A week ago, the EPA recommended that U.S. vehicle emission standards stay put for the years 2022 through 2025.
According to the Technical Assessment Report the agency issued in July, automakers have so far quite successfully met standards in place since 2012 to cut emissions of the climate-change gas carbon dioxide.
And, the report concluded, they have been able to do so at lower cost than projected, with fewer hybrid and electric cars than the industry had feared it would need to build.
But the agency's early recommendation left the auto industry little time to challenge the limits.
Under the original schedule, a mid-term review that had been included in the emissions rules since before 2012 was to have been completed in April 2018.
Over the last two days, industry lobbyists made a last-ditch effort to block the rules, Reuters reported, urging Congressional negotiators to block the Obama administration from finalizing the emission limits through a provision in a short-term budget resolution that must be passed by this Friday.
President Barack Obama sits in 2017 Chevrolet Bolt EV electric car at Detroit Auto Show, Jan 2016
That specific effort ultimately seems to have failed, as The Detroit News recounts this morning, with a draft of the continuing budget resolution lacking such language.
The Alliance of Automobile Manufacturers had earlier issued a statement attributed to its spokesperson Gloria Bergquist.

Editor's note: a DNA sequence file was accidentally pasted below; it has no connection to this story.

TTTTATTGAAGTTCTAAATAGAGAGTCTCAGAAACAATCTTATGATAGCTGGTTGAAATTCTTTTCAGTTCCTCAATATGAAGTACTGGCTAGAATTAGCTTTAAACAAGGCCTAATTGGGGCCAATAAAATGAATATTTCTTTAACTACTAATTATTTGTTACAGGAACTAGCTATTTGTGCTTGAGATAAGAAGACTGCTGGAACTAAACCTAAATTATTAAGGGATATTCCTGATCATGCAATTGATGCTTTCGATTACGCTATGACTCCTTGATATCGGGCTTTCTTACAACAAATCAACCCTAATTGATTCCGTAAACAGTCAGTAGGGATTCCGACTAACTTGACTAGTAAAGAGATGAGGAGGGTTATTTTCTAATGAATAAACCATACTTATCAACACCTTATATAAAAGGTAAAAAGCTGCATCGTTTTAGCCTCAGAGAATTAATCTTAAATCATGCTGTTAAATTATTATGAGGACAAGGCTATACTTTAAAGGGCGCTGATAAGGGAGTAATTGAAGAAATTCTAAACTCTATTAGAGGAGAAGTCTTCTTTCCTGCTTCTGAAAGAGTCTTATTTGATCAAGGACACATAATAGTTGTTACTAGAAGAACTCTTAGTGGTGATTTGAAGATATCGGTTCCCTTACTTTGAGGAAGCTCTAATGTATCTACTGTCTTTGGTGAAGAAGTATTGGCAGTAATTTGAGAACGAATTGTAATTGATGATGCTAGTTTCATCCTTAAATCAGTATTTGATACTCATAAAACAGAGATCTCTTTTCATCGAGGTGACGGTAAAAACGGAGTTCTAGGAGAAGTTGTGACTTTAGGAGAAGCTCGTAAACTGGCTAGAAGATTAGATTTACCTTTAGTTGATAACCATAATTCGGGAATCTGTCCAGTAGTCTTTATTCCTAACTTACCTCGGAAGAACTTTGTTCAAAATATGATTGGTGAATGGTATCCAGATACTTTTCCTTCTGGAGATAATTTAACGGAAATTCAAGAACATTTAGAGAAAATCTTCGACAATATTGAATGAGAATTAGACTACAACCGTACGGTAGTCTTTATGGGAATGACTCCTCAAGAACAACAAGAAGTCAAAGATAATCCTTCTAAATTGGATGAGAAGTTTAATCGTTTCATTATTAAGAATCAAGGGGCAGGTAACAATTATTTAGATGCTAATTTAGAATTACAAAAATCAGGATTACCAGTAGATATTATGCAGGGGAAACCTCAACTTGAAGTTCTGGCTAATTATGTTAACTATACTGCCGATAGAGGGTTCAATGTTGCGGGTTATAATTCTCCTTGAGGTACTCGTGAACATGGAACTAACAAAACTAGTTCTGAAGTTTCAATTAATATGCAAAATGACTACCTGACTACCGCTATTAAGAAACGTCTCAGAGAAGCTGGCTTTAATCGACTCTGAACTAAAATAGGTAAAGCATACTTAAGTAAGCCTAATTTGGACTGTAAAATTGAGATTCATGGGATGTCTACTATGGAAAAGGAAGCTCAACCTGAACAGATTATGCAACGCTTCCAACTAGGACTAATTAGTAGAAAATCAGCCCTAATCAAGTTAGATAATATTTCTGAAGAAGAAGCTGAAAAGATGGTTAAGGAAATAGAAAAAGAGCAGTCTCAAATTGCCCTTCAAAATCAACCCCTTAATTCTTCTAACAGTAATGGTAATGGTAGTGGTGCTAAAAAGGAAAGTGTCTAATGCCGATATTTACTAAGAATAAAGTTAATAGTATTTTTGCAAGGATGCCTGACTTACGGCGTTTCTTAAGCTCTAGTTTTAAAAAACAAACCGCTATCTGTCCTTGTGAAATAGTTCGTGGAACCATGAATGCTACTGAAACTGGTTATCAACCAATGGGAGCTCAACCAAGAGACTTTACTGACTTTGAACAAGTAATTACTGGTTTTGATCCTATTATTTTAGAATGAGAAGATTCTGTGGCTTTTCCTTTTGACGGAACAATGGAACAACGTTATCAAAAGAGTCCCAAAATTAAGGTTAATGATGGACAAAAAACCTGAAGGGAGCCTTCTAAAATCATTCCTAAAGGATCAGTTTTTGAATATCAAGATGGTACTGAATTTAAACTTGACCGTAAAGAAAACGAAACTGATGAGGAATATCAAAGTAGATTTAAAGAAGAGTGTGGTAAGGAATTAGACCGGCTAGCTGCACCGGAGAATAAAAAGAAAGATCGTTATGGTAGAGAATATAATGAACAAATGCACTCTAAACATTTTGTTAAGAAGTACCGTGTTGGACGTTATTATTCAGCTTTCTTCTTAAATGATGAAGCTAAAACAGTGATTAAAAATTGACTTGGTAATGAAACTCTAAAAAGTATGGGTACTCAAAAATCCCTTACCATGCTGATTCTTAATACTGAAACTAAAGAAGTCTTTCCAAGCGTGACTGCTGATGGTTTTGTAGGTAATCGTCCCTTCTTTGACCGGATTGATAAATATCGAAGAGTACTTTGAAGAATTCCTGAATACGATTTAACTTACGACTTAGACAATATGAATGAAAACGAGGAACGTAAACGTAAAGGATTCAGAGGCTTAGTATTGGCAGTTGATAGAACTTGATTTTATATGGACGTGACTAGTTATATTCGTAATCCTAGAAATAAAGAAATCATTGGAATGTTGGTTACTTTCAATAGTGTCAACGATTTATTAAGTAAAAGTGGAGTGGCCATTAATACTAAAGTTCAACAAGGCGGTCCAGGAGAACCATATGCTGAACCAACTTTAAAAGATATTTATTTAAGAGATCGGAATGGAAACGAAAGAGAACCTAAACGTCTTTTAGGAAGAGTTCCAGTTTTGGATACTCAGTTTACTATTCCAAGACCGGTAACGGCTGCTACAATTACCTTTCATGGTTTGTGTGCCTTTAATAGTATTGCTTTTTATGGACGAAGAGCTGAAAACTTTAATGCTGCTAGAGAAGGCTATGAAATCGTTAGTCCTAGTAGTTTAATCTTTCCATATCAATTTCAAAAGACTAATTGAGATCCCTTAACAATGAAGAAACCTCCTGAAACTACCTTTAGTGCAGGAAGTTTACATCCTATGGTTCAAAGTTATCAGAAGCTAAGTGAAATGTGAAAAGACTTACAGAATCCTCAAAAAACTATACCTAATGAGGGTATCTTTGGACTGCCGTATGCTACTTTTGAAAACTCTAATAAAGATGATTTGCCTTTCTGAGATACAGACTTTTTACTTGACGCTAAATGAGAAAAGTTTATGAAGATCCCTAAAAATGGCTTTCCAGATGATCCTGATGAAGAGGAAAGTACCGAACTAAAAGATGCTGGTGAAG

"EPA's sudden and controversial move to propose auto regulations eight months early—even after Congress warned agencies about taking such steps while political appointees were packing their bags—calls out for congressional action to pause this rulemaking until a thoughtful policy review can occur," she said.
The proposed language would have blocked the U.S. Environmental Protection Agency from using any funding under the bill to move forward with finalizing its recommendation.
The D.C.-based alliance lobbies Congress and federal agencies on behalf of Fiat Chrysler, Ford, GM, BMW Group, Jaguar Land Rover, Mazda, Mercedes-Benz USA, Mitsubishi Motors, Porsche, Toyota, Volkswagen Group of America and Volvo Car USA.
When the EPA issued its recommendation last week, the group said the agency had "unnecessarily politicized" the standards review.
1970s Los Angeles smog depicted in the Honda short film
The EPA's emission rules are closely linked to the corporate average fuel economy (CAFE) rules issued by the NHTSA, which regulates fuel economy while the EPA sets rules on emissions.
When the EPA gained Supreme Court approval to regulate emissions not only of so-called criteria emissions (carbon monoxide, hydrocarbons, and nitrogen oxides) but also the climate-change gas carbon dioxide, the two sets of regulations had to be synced up.
With president-elect Donald Trump having called climate science "bullshit" and stated that it is a Chinese plot to hurt U.S. industry, automakers hoped the emission rules could be relaxed, at least in the U.S.
Changes to U.S. rules would do nothing to alter far more stringent carbon-dioxide limits in China, Europe, and other regions, of course.
Still, Ford CEO Mark Fields said late last week he planned to lobby Trump to modify, delay, or relax the emission standards once he is in office.
Ford CEO Mark Fields at CES 2015
Most other automakers likely support that move as well, whether explicitly or implicitly, to reduce the cost of cleaning up future vehicles in the face of consumer demand for hybrids and electric cars that has remained lower than expected due to continued low gasoline prices.
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